R. Akiva also spat. He realized that the woman’s beauty was not just objectively pleasing, but also tempting. He needed to resist the temptation, and reminded himself that what is so exciting to men is ordinary blood and tissue. We as well need to resist the temptation to be triumphal or even complacent about the study. As denominational affiliation declines, the possibility of reclaiming non-observant Jews would seem to decrease. We worked for decades to open doors wide to invite return. Those doors are inexorably closing, despite our efforts.
Or are they? When R. Yisrael Salanter left for Paris, he was asked why he was turning his back on the frum communities of Lita, and heading for assimilationist Western Europe. “Picture a team of horses which have escaped the control of their master, and are charging at full speed. How do you reassert control? Your first impulse might be to run into the roadway in front of them to try to stop them. This will just mean that they will run over and crush you. Alternatively, you recognize that eventually they will tire and stop on their own. At that point, you can calmly walk towards them and lead them back where they belong. The Jews of Eastern Europe are galloping out of control. In Paris they have been running so long, that they can be brought back.”
The study suggests a new strategy for kiruv, one that poses an enormous challenge to us. Much, although not all, of our outreach has relied upon the fragile connection that many Jews still maintained with their Judaism, and tried to build upon it. Reform and Conservative were conduits away from observance for some people, but they were also placeholders for others, keeping them involved with the Jewish community and therefore available for more intense involvement when the proper programs were offered. Kiruv workers were able to push the right buttons, because those buttons were still connected and operational. We are going to see progressively less of this kind of outreach, even though it is clear that today there are still many Jews who are good candidates for traditional forms of kiruv.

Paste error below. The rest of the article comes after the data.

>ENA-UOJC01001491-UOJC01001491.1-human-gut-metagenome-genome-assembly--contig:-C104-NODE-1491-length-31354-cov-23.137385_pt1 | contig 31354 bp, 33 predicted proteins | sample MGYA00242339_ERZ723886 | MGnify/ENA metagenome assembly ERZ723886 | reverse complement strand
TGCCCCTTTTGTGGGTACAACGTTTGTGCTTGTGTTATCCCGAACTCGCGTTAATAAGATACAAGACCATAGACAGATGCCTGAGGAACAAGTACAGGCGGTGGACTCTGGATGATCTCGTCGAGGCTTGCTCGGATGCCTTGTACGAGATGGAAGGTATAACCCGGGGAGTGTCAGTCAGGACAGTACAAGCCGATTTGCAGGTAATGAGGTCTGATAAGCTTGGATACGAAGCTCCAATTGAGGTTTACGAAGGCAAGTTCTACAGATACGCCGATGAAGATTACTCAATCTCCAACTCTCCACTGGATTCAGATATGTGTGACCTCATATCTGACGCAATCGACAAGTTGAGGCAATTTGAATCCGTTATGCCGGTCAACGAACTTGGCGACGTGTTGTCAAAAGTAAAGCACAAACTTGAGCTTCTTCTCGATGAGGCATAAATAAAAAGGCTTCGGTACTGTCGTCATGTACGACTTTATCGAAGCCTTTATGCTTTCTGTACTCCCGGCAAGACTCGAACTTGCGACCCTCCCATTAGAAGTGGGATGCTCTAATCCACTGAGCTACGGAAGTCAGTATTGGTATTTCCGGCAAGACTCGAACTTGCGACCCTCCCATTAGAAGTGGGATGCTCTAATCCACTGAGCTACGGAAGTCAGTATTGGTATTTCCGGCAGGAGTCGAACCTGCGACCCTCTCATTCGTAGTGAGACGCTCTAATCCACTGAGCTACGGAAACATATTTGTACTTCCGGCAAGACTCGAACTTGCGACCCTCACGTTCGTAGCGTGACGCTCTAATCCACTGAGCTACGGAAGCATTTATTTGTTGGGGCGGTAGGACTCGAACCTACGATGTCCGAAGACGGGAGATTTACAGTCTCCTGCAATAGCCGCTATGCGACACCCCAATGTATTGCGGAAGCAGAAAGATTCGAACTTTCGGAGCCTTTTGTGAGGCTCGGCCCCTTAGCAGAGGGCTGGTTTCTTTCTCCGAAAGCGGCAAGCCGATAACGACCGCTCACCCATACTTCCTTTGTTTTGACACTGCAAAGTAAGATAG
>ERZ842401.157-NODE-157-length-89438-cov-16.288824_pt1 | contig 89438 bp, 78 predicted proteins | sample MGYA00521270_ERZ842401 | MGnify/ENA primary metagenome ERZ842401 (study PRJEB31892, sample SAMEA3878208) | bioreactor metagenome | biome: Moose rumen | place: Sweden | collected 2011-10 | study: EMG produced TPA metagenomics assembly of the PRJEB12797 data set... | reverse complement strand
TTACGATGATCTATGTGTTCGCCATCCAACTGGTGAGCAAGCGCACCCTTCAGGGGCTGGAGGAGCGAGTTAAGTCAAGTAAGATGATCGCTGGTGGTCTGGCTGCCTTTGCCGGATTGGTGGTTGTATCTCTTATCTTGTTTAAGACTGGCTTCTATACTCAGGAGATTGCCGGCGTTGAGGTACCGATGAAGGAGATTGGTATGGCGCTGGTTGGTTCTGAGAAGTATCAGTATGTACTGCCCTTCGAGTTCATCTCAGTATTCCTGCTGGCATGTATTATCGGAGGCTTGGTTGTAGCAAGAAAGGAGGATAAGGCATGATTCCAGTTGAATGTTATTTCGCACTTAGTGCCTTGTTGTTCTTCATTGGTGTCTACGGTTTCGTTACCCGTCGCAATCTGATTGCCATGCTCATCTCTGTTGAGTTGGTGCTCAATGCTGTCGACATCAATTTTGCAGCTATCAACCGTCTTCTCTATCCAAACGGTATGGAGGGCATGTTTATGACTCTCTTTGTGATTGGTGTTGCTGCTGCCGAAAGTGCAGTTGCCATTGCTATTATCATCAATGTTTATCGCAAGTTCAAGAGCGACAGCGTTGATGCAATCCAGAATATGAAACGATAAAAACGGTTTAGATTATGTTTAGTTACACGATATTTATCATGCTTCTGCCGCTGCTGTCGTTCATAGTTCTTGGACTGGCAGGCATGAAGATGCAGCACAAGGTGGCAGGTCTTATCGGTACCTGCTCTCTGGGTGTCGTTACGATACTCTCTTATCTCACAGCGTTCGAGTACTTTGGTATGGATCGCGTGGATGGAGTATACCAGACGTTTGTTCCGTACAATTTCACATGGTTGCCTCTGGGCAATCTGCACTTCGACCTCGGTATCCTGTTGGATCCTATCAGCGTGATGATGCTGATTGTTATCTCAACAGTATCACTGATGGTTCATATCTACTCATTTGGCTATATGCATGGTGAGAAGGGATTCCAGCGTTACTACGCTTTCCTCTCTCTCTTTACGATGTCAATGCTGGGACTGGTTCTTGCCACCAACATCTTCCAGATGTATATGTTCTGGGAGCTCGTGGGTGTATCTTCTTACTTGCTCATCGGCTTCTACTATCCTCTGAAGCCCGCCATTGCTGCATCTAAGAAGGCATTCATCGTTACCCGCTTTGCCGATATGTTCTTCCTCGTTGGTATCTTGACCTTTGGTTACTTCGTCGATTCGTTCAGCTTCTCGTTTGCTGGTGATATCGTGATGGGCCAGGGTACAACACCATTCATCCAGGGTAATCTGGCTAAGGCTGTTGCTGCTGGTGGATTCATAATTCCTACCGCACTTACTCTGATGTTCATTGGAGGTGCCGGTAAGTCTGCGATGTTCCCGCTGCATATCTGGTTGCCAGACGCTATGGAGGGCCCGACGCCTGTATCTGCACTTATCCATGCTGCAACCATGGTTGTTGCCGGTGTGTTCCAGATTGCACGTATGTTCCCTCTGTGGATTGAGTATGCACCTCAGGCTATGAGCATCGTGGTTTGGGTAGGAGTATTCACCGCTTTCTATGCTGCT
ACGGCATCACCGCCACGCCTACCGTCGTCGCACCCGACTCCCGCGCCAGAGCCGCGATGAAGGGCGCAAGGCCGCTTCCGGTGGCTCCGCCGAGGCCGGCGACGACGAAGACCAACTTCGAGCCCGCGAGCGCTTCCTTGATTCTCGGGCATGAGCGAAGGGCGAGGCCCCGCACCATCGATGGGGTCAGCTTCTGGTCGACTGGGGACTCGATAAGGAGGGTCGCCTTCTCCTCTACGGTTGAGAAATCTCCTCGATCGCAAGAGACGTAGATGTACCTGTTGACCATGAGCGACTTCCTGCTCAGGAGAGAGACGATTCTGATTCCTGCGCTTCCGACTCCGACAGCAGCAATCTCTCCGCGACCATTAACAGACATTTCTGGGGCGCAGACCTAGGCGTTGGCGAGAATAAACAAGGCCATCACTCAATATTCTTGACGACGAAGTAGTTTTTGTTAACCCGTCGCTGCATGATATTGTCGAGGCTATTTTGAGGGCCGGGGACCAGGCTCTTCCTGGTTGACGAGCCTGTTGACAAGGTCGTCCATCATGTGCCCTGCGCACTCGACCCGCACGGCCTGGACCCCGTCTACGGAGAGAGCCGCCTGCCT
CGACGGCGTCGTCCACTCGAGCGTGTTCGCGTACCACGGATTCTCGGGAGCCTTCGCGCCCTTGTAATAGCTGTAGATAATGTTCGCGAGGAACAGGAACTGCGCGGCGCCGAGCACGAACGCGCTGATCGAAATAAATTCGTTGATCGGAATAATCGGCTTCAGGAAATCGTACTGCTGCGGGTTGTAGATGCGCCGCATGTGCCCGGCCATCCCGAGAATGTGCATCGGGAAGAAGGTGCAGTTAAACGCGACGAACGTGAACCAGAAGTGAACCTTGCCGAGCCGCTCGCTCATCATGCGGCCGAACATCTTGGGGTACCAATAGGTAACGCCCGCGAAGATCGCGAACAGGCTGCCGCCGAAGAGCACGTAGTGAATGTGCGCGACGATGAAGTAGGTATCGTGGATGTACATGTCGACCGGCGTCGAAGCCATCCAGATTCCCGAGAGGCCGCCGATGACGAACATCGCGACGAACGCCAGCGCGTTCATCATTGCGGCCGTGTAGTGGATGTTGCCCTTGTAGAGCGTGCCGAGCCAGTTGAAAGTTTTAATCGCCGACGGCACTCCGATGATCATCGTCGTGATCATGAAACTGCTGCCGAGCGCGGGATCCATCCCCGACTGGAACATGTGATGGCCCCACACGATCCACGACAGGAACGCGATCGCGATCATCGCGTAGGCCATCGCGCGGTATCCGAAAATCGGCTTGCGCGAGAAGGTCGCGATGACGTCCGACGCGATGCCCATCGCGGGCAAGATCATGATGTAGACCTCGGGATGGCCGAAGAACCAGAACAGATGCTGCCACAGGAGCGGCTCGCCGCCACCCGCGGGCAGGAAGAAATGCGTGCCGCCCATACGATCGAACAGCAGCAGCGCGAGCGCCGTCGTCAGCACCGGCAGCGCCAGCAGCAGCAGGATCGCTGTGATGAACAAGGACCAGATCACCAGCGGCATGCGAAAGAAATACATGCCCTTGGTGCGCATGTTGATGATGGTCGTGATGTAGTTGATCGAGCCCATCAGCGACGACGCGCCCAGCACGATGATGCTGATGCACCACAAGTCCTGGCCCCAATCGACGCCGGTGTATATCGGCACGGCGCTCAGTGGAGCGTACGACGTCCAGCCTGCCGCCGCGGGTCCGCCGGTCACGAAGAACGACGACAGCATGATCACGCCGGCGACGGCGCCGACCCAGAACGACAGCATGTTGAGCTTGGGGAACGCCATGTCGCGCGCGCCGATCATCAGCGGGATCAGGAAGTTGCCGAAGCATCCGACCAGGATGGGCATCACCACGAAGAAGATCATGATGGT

When Jews move away from all kinds of Jewish affiliation and shun even the most basic observances like the Pesach seder, it becomes that much harder to reach them with some traditional kiruv techniques. Like R. Yisrael’s horses, however, those who plunge headlong into the often vacuous lifestyle of a hedonistic world will tire of it at some point. They will be looking for something to fill the void, to satisfy their quest for meaning and significance. Will we be the ones best positioned to give them what they need? Only if we get our act together, attend to the cracks in our own Orthodox edifice, and evidence to them the beauty, joy and fulfillment of a properly lived Torah life style, deeply comprehended. That is a tall order, but it is nothing less than what the Ribbono Shel Olam has always asked of us. Until now, we have been successful in many cases simply by talking about a Torah lifestyle. The talk could succeed, because there was some overlap in our Jewish vocabulary. In the kiruv of the future, our actions will speak for themselves. We must become obvious exemplars of living satisfying spiritual and material lives according to the instructions of our Torah, proudly showing off what others do not have.
On second thought – why wait?